If you’re considering heating your house with a wood furnace, then at some point or other you’re going to need to know how to split wood. Of course, you can buy cords of wood that are already pre-split, but that can get pretty expensive. Chances are if you heat with a wood furnace, then you have some trees at your disposal that you can cut down and then split. Also, sometimes local power companies remove trees on the side of roads that are dangerously close to the lines.
Most of the time they will not remove this wood, but rather allow people to come and pick it up. If you have a truck, then stumbling across one of these felled trees is paydirt for your woodstove.
1. You need to split the wood
Because it is not feasible to fit an entire section of tree trunk into your wood stove, you have to split it. And even if you could fit it the log wouldn’t burn very well. Splitting the wood allows better burning of the wood and more control over what you can put in your furnace. There are some mechanical apparatuses that can aid you in splitting wood, but this article is concerned with helping you do it the old-fashioned way: with a maul.
2. A maul is not to be confused with an ax
An ax it all right for cutting down trees because it is sharp and has a narrow head, but it is ill-suited for splitting wood. The reason behind this is in the weight of the head. Axes have more of a square-shaped head that is relatively light to allow for horizontal swings. A maul has a wedge-shaped head that is heavy and allows for a maximum downward force. In the name of the game when you want as much concentrated force downward onto the surface of a block of wood, then a maul is your best bet. Now, there are right ways and there are wrong ways to split wood with a maul.
3. Stretch out a bit before you start using the maul!
Do a couple of trunk rotations, back stretches, and triceps extensions to loosen up. If you need advice on how to stretch, then take a look at my article on proper stretching. When you’re swinging a heavy tool around at weird angles, then the chances of pulling a back muscle could potentially be high. Therefore it’s never a bad idea to be loose before starting.
4. Place the wood on a sturdy and level surface
You would want to take the block of wood about to be split and put it on a level, hard surface. Your best bet is a low tree stump in this case, but if you can’t find one to use then you can use a level bit of ground. The latter will cause you a bit more effort because the soft dirt will absorb much of the force of the maul unless the ground is frozen. Do NOT split wood on rocks. If you land a clean stroke with the maul then you could severely dull its edge if it makes contact with the rock. So find yourself a tree stump.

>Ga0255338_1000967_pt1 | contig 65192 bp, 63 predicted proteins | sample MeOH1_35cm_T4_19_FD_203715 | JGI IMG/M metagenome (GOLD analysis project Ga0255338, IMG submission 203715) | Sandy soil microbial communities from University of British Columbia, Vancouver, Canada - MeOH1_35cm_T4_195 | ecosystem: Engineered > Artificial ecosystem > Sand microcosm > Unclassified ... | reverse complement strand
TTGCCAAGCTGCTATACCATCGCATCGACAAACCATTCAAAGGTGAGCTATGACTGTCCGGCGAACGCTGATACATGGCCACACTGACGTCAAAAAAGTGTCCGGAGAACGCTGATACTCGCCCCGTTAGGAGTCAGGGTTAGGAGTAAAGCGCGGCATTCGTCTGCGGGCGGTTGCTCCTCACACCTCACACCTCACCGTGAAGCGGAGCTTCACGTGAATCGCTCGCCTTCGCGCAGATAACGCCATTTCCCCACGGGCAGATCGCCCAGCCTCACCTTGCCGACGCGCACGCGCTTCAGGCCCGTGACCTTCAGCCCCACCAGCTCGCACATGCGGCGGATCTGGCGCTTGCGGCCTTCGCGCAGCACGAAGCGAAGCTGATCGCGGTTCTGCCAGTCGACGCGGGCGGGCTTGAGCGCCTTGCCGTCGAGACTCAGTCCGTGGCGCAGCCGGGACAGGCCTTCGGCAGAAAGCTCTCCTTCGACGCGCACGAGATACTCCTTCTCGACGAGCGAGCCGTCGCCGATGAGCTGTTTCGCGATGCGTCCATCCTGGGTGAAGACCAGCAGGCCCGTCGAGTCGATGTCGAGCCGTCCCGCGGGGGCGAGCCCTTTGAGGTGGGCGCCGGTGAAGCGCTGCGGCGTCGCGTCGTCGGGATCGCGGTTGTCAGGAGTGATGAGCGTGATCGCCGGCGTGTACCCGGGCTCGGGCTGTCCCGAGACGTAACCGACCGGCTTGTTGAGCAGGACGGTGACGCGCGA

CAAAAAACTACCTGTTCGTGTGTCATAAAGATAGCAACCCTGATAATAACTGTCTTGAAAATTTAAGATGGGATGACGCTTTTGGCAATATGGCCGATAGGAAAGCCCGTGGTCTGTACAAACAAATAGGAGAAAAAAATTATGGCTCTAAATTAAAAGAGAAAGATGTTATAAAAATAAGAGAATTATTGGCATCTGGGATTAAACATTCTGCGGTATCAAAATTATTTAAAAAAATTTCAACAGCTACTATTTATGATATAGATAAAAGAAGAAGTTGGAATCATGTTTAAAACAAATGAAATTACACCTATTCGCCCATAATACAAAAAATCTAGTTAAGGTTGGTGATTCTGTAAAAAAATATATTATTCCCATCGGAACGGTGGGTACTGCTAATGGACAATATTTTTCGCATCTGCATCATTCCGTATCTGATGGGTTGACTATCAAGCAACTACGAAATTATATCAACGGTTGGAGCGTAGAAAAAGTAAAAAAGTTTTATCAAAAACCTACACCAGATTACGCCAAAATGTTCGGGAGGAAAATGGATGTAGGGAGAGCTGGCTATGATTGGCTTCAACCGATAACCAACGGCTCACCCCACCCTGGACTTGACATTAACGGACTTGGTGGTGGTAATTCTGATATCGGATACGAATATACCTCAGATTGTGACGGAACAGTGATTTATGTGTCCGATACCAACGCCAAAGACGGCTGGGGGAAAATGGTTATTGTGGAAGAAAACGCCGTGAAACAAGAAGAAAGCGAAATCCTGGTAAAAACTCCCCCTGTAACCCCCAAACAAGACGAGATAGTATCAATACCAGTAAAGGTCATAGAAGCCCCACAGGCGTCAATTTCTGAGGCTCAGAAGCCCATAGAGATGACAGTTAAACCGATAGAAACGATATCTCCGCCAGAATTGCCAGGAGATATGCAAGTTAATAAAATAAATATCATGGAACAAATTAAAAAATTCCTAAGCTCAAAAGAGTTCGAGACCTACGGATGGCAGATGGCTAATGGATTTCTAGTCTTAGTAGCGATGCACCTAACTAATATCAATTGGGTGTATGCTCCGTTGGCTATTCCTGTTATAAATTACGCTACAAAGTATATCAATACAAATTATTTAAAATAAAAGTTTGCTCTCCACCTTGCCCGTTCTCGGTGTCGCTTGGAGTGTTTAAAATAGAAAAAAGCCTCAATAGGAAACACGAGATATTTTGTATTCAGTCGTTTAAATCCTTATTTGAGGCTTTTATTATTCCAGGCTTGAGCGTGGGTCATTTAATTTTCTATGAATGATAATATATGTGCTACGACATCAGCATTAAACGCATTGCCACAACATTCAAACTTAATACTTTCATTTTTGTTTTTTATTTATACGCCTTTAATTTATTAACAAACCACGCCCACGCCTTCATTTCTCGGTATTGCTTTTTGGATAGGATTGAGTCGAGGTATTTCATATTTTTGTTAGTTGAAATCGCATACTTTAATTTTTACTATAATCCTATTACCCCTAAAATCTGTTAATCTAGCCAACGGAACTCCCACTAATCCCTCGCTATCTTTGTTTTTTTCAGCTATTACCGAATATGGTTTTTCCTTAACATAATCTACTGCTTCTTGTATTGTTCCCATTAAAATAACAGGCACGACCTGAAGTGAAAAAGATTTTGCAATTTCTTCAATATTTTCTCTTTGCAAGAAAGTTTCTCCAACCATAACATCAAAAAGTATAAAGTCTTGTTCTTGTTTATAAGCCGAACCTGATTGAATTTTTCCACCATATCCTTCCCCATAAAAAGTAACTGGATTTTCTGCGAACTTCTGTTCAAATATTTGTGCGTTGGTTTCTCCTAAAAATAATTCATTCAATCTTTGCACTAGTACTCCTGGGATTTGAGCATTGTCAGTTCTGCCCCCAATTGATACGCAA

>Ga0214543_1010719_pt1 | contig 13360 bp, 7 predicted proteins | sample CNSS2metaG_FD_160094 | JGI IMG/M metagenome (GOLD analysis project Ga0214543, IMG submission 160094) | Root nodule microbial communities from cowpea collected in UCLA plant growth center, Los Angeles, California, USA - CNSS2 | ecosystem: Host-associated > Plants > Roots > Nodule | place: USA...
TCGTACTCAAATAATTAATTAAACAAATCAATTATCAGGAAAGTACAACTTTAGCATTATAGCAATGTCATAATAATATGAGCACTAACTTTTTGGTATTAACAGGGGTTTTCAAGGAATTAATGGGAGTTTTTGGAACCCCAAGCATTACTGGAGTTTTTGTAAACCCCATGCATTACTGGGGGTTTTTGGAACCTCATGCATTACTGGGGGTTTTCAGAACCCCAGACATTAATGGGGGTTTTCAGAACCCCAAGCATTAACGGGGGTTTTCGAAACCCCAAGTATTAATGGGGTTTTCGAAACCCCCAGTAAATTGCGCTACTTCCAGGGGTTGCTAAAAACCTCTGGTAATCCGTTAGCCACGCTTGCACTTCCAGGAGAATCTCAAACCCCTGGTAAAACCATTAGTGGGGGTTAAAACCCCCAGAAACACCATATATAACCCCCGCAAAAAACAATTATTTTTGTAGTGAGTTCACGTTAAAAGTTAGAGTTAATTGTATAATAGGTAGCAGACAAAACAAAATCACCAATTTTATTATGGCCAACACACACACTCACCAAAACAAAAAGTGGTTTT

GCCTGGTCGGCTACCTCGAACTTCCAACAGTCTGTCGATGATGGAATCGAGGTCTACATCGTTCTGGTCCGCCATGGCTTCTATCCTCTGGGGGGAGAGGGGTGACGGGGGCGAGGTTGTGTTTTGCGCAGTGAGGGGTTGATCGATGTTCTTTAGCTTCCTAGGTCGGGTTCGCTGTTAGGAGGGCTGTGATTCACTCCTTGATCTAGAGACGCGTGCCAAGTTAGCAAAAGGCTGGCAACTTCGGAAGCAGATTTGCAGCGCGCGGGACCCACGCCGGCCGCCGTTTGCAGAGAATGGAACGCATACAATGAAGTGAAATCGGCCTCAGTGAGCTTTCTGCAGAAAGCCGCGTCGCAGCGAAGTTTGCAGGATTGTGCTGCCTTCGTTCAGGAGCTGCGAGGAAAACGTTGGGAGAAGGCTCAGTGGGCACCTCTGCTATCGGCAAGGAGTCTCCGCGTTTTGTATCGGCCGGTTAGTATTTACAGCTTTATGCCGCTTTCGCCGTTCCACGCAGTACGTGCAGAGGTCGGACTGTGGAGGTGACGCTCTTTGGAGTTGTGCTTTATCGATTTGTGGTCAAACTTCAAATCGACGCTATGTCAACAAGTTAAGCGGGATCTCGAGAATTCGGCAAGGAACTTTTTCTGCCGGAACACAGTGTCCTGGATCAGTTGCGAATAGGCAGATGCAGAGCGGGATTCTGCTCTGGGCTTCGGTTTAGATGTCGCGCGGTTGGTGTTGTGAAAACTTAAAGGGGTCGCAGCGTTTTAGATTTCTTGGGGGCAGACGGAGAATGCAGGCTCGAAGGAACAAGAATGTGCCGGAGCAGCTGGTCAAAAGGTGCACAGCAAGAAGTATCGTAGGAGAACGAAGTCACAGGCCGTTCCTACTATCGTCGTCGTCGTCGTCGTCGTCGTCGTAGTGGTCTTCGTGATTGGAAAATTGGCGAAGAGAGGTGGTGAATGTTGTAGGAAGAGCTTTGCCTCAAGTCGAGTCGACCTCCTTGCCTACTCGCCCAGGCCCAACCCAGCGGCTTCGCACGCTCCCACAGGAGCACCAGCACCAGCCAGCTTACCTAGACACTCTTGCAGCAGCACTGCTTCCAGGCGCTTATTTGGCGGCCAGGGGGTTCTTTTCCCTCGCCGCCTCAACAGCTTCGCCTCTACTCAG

5. Orient the log to be split in the most advantageous position
Look on the surface of the cut face and try to find any split marks. These are signs of weakness in the wood and if you’re able to hit a split directly with the maul, then you should have a better chance of splitting the log. If you can’t find any splits, then you can at least avoid hitting the log along knots. Knots are gnarled portions of the wood in which the grain runs irregularly. These are to be avoided. Unless you want to tire yourself out in a useless gesture, then stick to striking the log in places where the grain appears to be regular and smooth.
6. Focus on one spot
Now there’s the question of how to use the maul. This is a little tricky and requires a good deal of practice. In order to effectively split wood, you need to be able to strike a certain spot over and over again with a degree of accuracy. Just as a note, these instructions are for people who are right-handed (lefties: just reverse the instructions).
7. The correct position is key
Take your left hand and grip the bottom of the maul handle, about two inches from the bottom end in an overhand grip (palm facing down). Next, take your right hand and put it about two feet up on the handle from the left hand with an underhand grip (palm facing up). Put your left foot slightly in front of your right, with the feet spread about shoulder-length apart for support. Now drop your right hand slightly to begin a circular arc, drawing the maul behind you on the right side.
This should be a smooth movement and you will feel your right hand slide up the handle of the maul toward the head. Using the momentum of the arc, bring the head of the maul down with as much force on the log as you can without exaggerating or straining. You will notice that your right-hand retreats back toward the bottom of the handle and you are in no danger of striking it on the log.
8. Ensure your safety
Important safety tips to remember are to be away from any branches or brambles that could potentially snag the maul on its downstroke and injure you. Also, make sure you are far enough away from the log to allow the maul head to make contact with the log comfortably. Finally, it’s a good idea to wear safety goggles. If you are splitting dry wood, then fragments of the log can be ejected at high speeds when the maul makes contact. Catching one of these in the eye could potentially cause damage to your vision, so invest in a cheap pair of safety glasses.
That’s the end of our tips concerning splitting wood with a maul. Hopefully, this guide helped you make splitting logs easier and spark your interest in doing more woodworking projects. For a proper guide for beginner woodworkers, you can read Sawinery’s review of Woodworker’s Guild of America—a convenient resource site for woodworkers.